Right before The Libertines took the stage, the 2 big screens framing the stage flashed some images of The Libertines. This mini-documentary stirred the memories of old fans and provided context to those not so familiar with the band. Once the guys appeared on stage, the crowd exploded with cheering and hollering. It was amazing to see such a positive crowd reception at such a relatively small festival. Just the day before The Libertines performed in front of thousands of people at the Glastonbury festival and yet they were just as excited to play in Moscow for a crowd willing to bear the rainy weather. Despite their dark past, each member looked healthy and sober. They played a long set which had the crowd dancing and jumping the whole time. They were not the most energetic of bands and Pete looked mostly disinterred on stage, though that didn’t seem to bother the audience. A part of the wooden platform on which my friends and I were standing had collapsed under the weight of the people, but people kept on rocking out till the very end. Despite not knowing any of their songs, I still jumped and cheered along as audience energy was intoxicating. Pete even managed to say “thank you” and “cheers” in Russian. Once the band had left after their encore, the drummer stood in the front of the stage and yelled “You are all libertines.” No words can possibly summarize the evening any better. Although they were not the headlining act, I do think that The Wombats gave a much more intense and captivating performance.


The Libertines

The Wombats Setlist
Your Body Is a Weapon
Jump Into the Fog
Moving to New York
Greek Tragedy
Be Your Shadow
Party in a Forest (Where’s Laura?)
Patricia the Stripper
Techno Fan
The English Summer
Kill the Director
Give Me a Try
Tokyo (Vampires & Wolves)
Let’s Dance to Joy Division (with extended instrumental outro)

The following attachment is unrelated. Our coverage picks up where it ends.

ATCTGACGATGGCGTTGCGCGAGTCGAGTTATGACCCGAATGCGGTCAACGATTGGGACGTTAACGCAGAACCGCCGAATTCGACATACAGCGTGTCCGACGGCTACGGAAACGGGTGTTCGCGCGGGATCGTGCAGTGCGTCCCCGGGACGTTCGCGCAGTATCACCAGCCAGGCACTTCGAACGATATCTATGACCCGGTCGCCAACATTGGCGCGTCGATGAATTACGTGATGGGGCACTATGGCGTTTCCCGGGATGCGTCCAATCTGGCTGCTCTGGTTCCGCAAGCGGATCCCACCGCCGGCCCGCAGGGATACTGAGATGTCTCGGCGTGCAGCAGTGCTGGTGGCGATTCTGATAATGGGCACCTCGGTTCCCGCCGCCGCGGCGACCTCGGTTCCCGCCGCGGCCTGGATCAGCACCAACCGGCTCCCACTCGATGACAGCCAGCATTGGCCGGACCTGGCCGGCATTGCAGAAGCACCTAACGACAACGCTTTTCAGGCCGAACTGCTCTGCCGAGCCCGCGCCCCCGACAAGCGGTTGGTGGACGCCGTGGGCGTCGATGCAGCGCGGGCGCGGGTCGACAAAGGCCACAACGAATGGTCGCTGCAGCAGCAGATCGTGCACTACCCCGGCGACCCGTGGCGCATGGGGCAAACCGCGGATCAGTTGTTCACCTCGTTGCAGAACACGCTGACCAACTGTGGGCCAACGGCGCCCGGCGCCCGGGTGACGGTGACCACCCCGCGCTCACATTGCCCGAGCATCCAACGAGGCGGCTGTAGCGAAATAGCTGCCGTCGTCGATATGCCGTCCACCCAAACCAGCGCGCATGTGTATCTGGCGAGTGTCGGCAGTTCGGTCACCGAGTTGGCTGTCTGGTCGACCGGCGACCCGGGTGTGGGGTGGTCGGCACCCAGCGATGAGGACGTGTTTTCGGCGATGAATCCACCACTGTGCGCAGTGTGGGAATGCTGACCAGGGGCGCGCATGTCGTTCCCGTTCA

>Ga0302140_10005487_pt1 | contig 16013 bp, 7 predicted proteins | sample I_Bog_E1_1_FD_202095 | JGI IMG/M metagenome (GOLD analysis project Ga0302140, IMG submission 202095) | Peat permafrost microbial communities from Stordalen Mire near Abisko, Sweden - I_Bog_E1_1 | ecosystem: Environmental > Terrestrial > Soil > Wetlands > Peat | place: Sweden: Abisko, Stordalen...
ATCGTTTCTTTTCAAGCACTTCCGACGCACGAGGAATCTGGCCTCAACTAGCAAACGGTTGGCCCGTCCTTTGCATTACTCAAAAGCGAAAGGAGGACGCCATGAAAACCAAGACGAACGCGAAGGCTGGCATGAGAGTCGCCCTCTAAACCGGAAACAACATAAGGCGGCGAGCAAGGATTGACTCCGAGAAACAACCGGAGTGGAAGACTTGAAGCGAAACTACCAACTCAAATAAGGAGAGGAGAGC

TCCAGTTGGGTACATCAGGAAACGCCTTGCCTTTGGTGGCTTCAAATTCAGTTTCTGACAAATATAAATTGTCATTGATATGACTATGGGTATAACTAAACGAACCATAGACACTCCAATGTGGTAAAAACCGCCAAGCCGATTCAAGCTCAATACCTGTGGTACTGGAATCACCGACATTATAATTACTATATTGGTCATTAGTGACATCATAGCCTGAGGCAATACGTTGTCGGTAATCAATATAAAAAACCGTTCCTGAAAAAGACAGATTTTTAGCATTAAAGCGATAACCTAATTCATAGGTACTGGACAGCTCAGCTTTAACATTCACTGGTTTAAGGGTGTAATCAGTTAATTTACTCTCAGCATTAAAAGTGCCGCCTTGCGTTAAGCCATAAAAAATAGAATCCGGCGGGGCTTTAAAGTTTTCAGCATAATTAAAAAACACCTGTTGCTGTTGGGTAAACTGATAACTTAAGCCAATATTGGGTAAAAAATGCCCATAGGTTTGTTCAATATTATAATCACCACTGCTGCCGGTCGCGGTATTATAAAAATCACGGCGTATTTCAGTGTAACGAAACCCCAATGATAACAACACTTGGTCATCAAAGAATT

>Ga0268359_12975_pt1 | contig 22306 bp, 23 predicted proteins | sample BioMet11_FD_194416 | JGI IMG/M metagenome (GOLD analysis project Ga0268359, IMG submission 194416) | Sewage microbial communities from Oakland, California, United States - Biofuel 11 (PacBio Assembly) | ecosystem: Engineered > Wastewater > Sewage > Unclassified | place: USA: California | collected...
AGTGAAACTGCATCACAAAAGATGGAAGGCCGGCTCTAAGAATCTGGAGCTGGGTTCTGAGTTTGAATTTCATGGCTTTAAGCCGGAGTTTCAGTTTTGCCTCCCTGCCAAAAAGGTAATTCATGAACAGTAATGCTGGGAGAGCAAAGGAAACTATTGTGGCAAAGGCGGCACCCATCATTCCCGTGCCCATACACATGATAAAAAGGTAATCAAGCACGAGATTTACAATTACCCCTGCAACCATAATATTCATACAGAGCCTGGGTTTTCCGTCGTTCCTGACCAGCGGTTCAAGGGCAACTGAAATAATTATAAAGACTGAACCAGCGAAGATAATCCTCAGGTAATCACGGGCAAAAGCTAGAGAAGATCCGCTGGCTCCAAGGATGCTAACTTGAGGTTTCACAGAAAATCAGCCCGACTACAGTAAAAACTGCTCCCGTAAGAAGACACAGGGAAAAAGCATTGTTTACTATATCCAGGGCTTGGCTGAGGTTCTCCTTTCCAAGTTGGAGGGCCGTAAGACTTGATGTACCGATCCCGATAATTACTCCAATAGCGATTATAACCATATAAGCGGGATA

The Libertines Setlist 
We’ll Meet Again (intro)
The Delaney
Campaign of Hate
Time for Heroes
The Ha Ha Wall
Music When the Lights Go Out
What Katie Did
The Boy Looked at Johnny
Boys in the Band
Can’t Stand Me Now
Last Post on the Bugle
Death on the Stairs
Up the Bracket
Tell the King
The Good Old Days
You’re My Waterloo
What a Waster
Don’t Look Back Into the Sun


As a sidenote, I would like to mention one major fuck up of the Ahmad organizers. The Afterparty of the festival had been advertised on Facebook as an open event with no charge for the entry. The description stated that The Wombats would be at this party so I naturally wanted to meet them and thank them for an awesome concert and tell them I’ve been their fan since 2007. Unfortunately I never got that chance to talk to them. Once my friend and I arrived at the entrance of the bar, and we showed our wristbands from the festival, we were rudely told that we had to be on some special list and that we were not allowed inside. Talk about false advertising. I’ve been to bars and clubs around the world and have never been “face-controlled” so many times as I have living in Moscow. Discrimination! Fuckers.


One response to “Ahmad Tea Music Festival 27.06.2015

  • lianawho

    I completely agree with the point about the afterparty: It is supposed to be AFTER the festival, which was supposed to be on a rainy day. Was I supposed to rush home and prepare for it or something? I hate this face-controlling issue about Moscow 😦 and yeah, The Wombats were amazing, I loved their performance more than Libertines’ even though I used to be a Libertines’ fan 4-5 years ago 🙂
    Thank you for the wonderful review